But rather than the answer I was waiting on, up popped Arrington’s missive yesterday, which I assume came after his bosses asked for some info on this.
In it, he explained his controversial decision to go back into investing again, in what is clearly a more significant manner.
It was a practice he had abandoned years earlier, apparently after being pecked by detractors for it.
But, dear readers, no more! Let Arrington be Arrington!
And that seems to be a talented blogger with a flare for the dramatic, with a clearly sharply-honed news nose and sassy writing skills, but a scribe who much prefers to be a playah than just an observer and chronicler of that play.
And, after more reflection, I thought: Well, maybe it is a better idea for Arrington to go play with all the boys in Silicon Valley, which would probably be more fun than taking flack for lack of traditional journalistic ethics he never ascribed to in the first place.
I once jokingly nicknamed Arrington Yertle the Turtle after the Dr. Seuss book on one dubious king of one small pond in Sala-Ma-Sond, after he went particularly nuts on the topic of news-embargo breaking.
That diatribe on how he saw news rules–which is to say, there aren’t any that bind him–was vintage Arrington, too. And, after reading his latest post, I suddenly realized that it’s pointless to give a turtle a hard time for not being a fish.
But Huffington is another story. She has put herself in word and deed right into the center of the debate on where news is going on the Web, especially after AOL paid $315 million for her Huffington Post news and opinion site.
Huffington has certainly taken a lot of hits over the years as the HuffPo has grown, some deserved, but she has clearly led an impressive effort.
In fact, I think the cute-kitten and celebrity-loving angle played up by her detractors to dismiss her is silliness, because she and the Huffington Post are clearly more than that and are obviously having a major impact on the future direction of content in the digital age.
But that power she has sought also gives her a responsibility to say exactly what that means on a real and granular and consistent level, beyond the platitudes of wanting to make great journalism that she declares all the time now.
In other words, very specifically: What does Arianna Huffington stand for in regards to journalism? What are her rules and standards and codes? And, perhaps more importantly, what does she not stand up for?
These are questions I hope Huffington–who is really good at smacking back at criticism, too (See: the New York Times’ Bill Keller)–will address in one of her patented blog-xplosions and many times over, too.
Until then, here’s a link to my very long and very detailed ethics disclosure on All Things Digital, which is exactly how our little site thinks it should be in the digital age.
In short, besides signing the Dow Jones Code of Conduct–standard at The Wall Street Journal and other DJ publications–all our editorial staff is required to also pen their own in-plain-English personal and detailed account of disclosures that are pertinent to their job.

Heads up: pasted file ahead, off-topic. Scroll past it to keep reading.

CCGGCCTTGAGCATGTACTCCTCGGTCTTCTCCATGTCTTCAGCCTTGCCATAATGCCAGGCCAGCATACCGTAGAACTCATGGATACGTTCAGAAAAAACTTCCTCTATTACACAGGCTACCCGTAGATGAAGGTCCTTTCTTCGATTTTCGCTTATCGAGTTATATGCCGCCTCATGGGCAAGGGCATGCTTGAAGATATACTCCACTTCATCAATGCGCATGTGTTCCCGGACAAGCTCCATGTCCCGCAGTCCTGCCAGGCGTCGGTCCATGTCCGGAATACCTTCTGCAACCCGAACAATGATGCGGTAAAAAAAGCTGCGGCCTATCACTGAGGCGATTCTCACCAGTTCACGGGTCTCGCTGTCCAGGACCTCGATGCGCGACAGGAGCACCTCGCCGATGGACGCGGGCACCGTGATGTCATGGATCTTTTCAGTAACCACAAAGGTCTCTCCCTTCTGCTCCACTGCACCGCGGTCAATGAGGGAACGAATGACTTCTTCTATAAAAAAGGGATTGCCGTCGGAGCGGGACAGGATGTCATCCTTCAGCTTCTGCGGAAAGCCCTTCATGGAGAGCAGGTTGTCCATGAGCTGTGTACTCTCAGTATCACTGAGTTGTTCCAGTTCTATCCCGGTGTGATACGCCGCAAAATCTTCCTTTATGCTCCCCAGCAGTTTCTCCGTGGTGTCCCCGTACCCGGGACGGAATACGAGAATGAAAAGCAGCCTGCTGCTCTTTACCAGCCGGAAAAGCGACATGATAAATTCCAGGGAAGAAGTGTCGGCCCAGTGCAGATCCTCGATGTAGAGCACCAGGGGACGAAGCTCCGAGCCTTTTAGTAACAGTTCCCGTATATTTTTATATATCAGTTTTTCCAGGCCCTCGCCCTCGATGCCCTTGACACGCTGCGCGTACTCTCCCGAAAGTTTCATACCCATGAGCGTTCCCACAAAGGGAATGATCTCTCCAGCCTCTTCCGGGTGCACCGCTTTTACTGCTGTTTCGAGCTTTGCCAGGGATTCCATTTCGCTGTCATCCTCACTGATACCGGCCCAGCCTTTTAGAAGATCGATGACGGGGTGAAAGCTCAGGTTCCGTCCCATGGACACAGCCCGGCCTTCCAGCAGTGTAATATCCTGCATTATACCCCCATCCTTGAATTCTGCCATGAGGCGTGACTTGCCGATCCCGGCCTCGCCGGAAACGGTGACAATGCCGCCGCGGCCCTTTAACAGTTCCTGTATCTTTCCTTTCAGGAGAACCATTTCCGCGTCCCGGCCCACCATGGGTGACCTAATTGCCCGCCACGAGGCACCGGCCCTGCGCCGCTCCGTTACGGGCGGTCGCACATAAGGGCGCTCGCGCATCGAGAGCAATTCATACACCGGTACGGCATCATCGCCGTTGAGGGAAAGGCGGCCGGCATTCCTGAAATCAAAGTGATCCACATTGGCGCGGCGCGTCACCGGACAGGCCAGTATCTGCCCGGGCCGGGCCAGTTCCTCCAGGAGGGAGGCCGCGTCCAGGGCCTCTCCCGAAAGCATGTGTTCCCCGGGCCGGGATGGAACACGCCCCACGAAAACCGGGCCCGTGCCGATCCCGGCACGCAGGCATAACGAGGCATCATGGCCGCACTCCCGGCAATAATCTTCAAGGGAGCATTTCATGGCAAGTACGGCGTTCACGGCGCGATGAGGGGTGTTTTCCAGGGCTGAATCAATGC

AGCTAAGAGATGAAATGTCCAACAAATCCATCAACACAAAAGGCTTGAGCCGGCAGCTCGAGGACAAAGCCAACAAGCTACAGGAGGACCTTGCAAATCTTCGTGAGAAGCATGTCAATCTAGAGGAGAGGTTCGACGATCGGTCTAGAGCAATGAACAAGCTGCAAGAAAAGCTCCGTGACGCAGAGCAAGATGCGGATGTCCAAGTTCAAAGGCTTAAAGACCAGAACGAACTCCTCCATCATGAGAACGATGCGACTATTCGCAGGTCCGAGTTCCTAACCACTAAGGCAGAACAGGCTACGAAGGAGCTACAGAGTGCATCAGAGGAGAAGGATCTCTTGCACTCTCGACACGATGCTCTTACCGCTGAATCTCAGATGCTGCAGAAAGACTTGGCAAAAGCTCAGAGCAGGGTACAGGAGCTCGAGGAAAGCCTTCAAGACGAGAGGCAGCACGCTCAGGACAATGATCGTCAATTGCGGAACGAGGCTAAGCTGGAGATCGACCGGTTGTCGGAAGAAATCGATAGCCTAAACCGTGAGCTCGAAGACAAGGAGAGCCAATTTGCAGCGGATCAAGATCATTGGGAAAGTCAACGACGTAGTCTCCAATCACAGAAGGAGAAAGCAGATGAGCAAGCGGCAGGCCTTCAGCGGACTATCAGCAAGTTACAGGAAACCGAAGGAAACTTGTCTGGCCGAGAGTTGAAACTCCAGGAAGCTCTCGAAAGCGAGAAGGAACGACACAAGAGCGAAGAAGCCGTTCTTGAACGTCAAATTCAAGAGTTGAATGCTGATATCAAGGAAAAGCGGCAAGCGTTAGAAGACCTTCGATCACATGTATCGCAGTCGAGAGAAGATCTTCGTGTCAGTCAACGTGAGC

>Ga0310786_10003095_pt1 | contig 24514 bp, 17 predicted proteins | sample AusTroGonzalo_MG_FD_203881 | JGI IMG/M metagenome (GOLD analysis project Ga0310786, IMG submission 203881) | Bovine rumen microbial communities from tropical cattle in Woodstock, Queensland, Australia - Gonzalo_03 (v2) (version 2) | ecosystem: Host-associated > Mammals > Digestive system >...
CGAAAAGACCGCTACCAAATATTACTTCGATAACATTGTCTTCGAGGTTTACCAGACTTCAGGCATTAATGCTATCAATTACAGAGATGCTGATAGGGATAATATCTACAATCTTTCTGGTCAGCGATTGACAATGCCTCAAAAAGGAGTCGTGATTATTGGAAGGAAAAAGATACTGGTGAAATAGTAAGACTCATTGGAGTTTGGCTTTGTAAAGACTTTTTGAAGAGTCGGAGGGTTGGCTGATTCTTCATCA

(You can read an extensive interview with me on the subject, in fact, which was posted here by Two Bananas Marketing, this week.)
My ATD disclosure is probably the most detailed of all of them, since I gay-married Megan Smith a dozen years ago. She later became a VP at Google, which I cover from time to time, especially related to other companies I focus on more, such as Yahoo.
Most of the time, if you care to read my posts on Google, I am probably tougher and snarkier than not, mostly because I know the search giant from its earliest days.
And, even though I once wrote extensively for the Journal about Google since its founding and before Megan arrived there, I thought it wise to lay it all out in detailed detail.
(By the way, if you want to try to tweak me by asking what News Corp.-owned Fox News’ ethics rules are, I don’t know, as ATD belongs to Dow Jones, which has had them forever. I will say, though, that Roger Ailes often freaks me out.)
In any case, as Arrington preaches, the more disclosure the better, and perhaps I should say even more so here, given the current swirl, by noting explicitly that I garner exactly no financial benefits from my relationship with Megan.
That might seem odd, because she certainly earns more. But I don’t know how much nor do I ask, since we have separate bank accounts and she always pays up–well, almost always–when half the bills are due. While it sounds painfully un-romantic, we only spend overall what each of us can afford equally in an exact 50-50 split.
In addition, I also legally signed away all rights to inheritance–although I had no such marriage rights in the first place, being gay–of Megan’s assets, which are in a trust for her relatives and our sons (for when they are too old to have any fun).
More to the point, I believe this makes me the only person to marry an exec at a hot Silicon Valley company with no prospect of any gold-digging.
Thus, I clearly would make the worst investor ever–not that I ever invest in tech or plan to while I am a reporter covering the sector.
Thank god, I suppose, that Michael Arrington is there to take up the slack.